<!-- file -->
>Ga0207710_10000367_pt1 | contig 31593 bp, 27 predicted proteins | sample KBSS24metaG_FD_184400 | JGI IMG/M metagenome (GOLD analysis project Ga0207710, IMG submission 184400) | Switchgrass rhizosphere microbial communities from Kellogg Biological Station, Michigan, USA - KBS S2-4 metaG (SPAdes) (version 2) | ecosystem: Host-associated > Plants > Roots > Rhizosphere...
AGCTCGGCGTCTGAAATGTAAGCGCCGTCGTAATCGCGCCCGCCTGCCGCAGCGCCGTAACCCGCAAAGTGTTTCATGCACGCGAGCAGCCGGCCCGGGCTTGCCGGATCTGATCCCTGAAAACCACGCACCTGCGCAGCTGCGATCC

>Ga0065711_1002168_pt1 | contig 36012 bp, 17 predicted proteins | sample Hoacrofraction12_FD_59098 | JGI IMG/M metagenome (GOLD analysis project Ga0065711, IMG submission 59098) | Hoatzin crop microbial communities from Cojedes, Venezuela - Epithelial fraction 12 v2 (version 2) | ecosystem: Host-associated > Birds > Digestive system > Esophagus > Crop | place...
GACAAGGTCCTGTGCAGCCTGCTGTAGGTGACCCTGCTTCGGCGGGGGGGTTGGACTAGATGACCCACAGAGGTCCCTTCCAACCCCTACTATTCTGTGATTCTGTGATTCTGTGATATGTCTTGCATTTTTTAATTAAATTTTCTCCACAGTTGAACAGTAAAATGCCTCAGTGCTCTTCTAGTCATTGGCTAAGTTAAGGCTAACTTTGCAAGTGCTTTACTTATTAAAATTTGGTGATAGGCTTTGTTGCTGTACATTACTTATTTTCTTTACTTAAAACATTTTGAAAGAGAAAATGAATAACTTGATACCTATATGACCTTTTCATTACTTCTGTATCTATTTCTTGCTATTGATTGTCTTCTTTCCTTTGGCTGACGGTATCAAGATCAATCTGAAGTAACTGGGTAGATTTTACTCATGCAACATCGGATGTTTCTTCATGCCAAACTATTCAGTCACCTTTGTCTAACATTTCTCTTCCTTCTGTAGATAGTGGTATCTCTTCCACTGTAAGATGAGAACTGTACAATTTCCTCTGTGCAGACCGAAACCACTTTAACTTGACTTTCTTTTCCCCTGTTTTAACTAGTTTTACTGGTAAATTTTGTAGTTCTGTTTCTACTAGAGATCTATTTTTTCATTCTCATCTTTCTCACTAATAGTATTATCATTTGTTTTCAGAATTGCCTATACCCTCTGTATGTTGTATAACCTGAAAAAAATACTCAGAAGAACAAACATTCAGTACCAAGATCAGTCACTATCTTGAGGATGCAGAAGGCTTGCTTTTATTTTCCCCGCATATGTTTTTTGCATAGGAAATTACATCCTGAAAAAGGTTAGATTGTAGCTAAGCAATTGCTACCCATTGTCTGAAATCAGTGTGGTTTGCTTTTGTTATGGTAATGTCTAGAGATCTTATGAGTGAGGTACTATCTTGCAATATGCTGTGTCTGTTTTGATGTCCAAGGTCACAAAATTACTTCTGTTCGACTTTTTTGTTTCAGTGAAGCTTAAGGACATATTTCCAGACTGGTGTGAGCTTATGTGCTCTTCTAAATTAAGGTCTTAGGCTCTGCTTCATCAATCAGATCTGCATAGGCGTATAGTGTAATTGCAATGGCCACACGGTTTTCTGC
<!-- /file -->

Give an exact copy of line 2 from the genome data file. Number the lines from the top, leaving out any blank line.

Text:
AGCTCGGCGTCTGAAATGTAAGCGCCGTCGTAATCGCGCCCGCCTGCCGCAGCGCCGTAACCCGCAAAGTGTTTCATGCACGCGAGCAGCCGGCCCGGGCTTGCCGGATCTGATCCCTGAAAACCACGCACCTGCGCAGCTGCGATCC